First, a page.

By Isa Jones
By Mary Willson
By Brian Turk
By Drew AIles
By Taylor Boylston
By Bree Davies
By Emerald O'Brien
Shortly thereafter, KTCL jocks began referring to "reggae at Red Rocks" when ballyhooing "Spirit of Unity," and the words also turned up in a Westword ad. Bass, who has copyrighted the "Reggae on the Rocks" phrase, fired off a letter to Jacor demanding that the company make changes immediately. Mike O'Connor, program director for KTCL, says he was more than happy to comply. "He is absolutely right that at first a couple of DJs said 'reggae at Red Rocks,' and the print ad in Westword said it, too, to define what the 'Spirit of Unity' tour was about," he says. "But the last thing we wanted to do was cause confusion. We felt like calling it 'reggae at Red Rocks' was giving him free advertising. And we don't want to sell tickets to Reggae on the Rocks; we want to sell them for 'Spirit of Unity.' So we corrected that."
What wasn't changed was ad copy in which KTCL jocks promoted "Spirit of Unity" by describing Reggae on the Rocks as inordinately expensive (tickets are $30 for one day and $55 for both versus $20-$22.50 for "Spirit of Unity") and musically weak by comparison with the Jacor-sponsored event. This struck Bass as a personal attack. "The whole thing is rude--really fucking rude," he says. "It's rude to people who've gotten married at Reggae on the Rocks, and it's rude to everyone who's gone to it for eleven years in a row. And anyone who knows anything about reggae knows that mine is a better show--a much better show. But they're spreading misinformation about it, thinking that they can turn a pig's ear into a silk purse.
"I've dealt with these stations for fifteen to eighteen years, and everything's always been great. So I'm incredibly fucking mystified by this."
When told about Bass's response, KTCL's O'Connor shrugs it off. "We're not using disparaging tactics," he insists. "We're selling against price. Our show is cheaper--and in our opinion, our lineup is stronger. And we're competitive. We want our show to do better than his, and we hope concertgoers will choose ours over it. If it's at his expense, that's just the way it is. There are only a certain amount of concert-going dollars out there, and we'd like to attract as many of those as possible."
Jacor Concerts' Buswell elaborates on O'Connor's sentiments. At first he argues that by complaining about Jacor promoting "Spirit of Unity" in Denver, Bass is attempting to restrict the amount of reggae Coloradans can hear--but when it's noted that KTCL's advertising implies that consumers should skip Reggae on the Rocks rather than attend both shows, he backs off and says, "I can't disagree with you on that." He subsequently paints Bass, a legendarily cantankerous person, as responsible for most of his own problems. "He called me last year two days before Reggae on the Rocks and started ripping KBCO apart to me," he says. "He was insulting to me, insulting to our program directors, insulting to our station, and really left everyone at KBCO with a bad taste in their mouth about working with Bill anymore. And this year he booked his show on the same day as Lilith Fair, which for KBCO is a much more core event than Reggae on the Rocks. So KBCO had to make a choice, and they chose Lilith.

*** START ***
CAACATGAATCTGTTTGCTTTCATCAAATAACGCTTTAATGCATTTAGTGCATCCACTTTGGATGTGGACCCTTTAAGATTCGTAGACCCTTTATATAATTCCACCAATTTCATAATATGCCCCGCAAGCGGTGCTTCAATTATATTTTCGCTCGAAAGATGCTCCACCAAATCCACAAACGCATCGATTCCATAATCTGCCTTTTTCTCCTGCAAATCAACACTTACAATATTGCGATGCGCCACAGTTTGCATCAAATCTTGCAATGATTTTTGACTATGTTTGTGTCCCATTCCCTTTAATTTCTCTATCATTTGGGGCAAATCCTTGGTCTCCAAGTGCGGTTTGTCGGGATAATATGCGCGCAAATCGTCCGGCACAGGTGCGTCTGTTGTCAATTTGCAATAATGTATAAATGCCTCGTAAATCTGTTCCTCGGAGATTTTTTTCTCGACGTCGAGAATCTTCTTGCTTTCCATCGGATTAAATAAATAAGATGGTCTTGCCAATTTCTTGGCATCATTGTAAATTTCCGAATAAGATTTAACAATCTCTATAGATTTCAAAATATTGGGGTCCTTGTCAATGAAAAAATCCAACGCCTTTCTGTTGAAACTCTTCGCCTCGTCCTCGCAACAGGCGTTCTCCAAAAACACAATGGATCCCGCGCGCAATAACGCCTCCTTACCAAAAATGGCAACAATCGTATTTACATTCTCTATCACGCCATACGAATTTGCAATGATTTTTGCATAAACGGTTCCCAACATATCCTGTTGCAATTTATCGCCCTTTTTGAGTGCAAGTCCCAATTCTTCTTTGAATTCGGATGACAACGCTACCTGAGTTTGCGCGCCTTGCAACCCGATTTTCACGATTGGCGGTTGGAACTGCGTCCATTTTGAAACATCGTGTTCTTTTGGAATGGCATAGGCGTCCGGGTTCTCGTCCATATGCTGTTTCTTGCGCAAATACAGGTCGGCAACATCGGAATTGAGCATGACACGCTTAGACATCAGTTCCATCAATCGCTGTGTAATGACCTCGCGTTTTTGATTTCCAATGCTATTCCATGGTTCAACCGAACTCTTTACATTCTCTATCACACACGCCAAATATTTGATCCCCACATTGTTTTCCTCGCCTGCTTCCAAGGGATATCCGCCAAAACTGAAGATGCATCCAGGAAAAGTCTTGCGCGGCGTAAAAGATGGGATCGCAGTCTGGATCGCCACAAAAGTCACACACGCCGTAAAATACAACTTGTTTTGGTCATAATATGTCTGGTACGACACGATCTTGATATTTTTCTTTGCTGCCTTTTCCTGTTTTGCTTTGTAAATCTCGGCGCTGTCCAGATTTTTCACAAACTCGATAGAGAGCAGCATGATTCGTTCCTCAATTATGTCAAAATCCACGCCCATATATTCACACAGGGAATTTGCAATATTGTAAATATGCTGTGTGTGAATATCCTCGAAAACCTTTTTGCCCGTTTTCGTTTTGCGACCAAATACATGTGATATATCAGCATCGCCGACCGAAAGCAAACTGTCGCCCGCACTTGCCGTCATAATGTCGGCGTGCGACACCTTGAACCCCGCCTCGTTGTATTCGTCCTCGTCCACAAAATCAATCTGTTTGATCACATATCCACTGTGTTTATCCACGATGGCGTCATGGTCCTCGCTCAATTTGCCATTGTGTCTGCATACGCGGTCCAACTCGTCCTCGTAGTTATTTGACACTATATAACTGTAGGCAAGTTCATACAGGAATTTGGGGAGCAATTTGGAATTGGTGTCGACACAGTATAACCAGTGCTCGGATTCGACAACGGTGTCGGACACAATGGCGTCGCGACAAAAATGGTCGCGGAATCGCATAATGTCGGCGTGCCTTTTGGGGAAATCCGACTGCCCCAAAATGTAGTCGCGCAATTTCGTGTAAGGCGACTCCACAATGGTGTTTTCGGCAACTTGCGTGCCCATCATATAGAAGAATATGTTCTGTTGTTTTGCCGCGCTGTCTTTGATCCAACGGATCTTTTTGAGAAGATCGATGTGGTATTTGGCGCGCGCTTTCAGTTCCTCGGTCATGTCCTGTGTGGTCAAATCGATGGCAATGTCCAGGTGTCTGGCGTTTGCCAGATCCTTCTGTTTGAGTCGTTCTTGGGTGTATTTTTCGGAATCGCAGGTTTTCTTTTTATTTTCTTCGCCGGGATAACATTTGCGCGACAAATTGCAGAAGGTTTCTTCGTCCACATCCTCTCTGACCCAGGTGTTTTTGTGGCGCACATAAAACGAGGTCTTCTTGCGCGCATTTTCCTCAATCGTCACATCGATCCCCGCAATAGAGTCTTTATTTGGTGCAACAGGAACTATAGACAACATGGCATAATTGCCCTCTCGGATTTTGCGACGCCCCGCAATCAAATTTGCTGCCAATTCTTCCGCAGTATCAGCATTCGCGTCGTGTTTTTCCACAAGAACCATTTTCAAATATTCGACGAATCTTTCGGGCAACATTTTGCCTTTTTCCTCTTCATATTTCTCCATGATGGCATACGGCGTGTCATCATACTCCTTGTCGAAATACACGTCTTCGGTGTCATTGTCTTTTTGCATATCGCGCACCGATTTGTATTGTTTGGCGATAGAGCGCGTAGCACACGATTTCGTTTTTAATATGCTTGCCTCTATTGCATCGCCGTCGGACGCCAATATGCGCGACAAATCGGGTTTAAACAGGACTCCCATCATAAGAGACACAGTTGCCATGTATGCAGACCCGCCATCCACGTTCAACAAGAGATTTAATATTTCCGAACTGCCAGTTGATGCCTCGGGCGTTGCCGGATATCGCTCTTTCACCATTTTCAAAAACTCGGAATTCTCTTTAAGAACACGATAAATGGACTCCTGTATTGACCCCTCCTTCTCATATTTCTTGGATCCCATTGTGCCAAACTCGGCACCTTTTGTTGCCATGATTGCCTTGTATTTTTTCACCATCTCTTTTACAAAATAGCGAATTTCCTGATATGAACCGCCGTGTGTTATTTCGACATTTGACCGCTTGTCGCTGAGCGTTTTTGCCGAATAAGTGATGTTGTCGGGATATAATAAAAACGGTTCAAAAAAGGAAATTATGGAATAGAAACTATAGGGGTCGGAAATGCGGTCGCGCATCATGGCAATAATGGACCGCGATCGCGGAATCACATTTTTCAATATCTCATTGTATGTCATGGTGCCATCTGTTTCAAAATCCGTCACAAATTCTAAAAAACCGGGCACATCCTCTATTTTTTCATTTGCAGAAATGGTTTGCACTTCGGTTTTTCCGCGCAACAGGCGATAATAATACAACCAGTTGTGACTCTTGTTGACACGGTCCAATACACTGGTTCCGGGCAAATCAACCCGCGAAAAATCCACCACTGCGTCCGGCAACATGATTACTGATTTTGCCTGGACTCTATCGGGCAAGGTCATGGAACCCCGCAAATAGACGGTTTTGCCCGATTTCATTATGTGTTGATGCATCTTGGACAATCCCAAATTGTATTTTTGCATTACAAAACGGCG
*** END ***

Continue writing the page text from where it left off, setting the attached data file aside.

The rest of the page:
"Bill thinks we're trying to put him out of business--he's a fairly paranoid person--but we've got more important things to do than that. I don't know how to impress this on him, and I don't really care. But every step of the way, he finds something that we're trying to do to him, and it's such a crock of shit. On a personal and professional level, I've really been getting harassed by him. We've been friends since 1989, and over the years, I'd seen him treat a lot of people like shit, but he'd never addressed me that way until I came over here--and then he started treating me like he treats everyone else. We've been battling since last August, and there was a three-month period where I was losing sleep over it. But I finally got to the point where I realized I'm just going to have to live without Bill Bass being my friend. He's like a cartoon character, and there was a point in my life where I really liked that about him. But it's gotten old. Really old."
With Buswell obviously uninterested in kissing and making up, Bass is left to hope that Reggae on the Rocks can survive the "Spirit of Unity" onslaught. Thus far, luck seems to be with him: He's sold over 500 tickets more at this point in his campaign than at the same time last year--and 1997's event was Bass's most profitable ever. (In the meantime, "Spirit of Unity" tickets are hardly moving at all, prompting gossip about cancellation that O'Connor and Buswell deny.) But Bass is still worried that Jacor has permanently damaged his reputation as Denver's reggae promoter. "I've thought about running ads on KTCL saying, 'Remember, there's another reggae show at Red Rocks--and you get what you pay for,'" he says. "But it would be counterproductive to do that when they're attacking me every hour. And how could I trust them to run the ads when they're supposed to? How could I trust people like that?"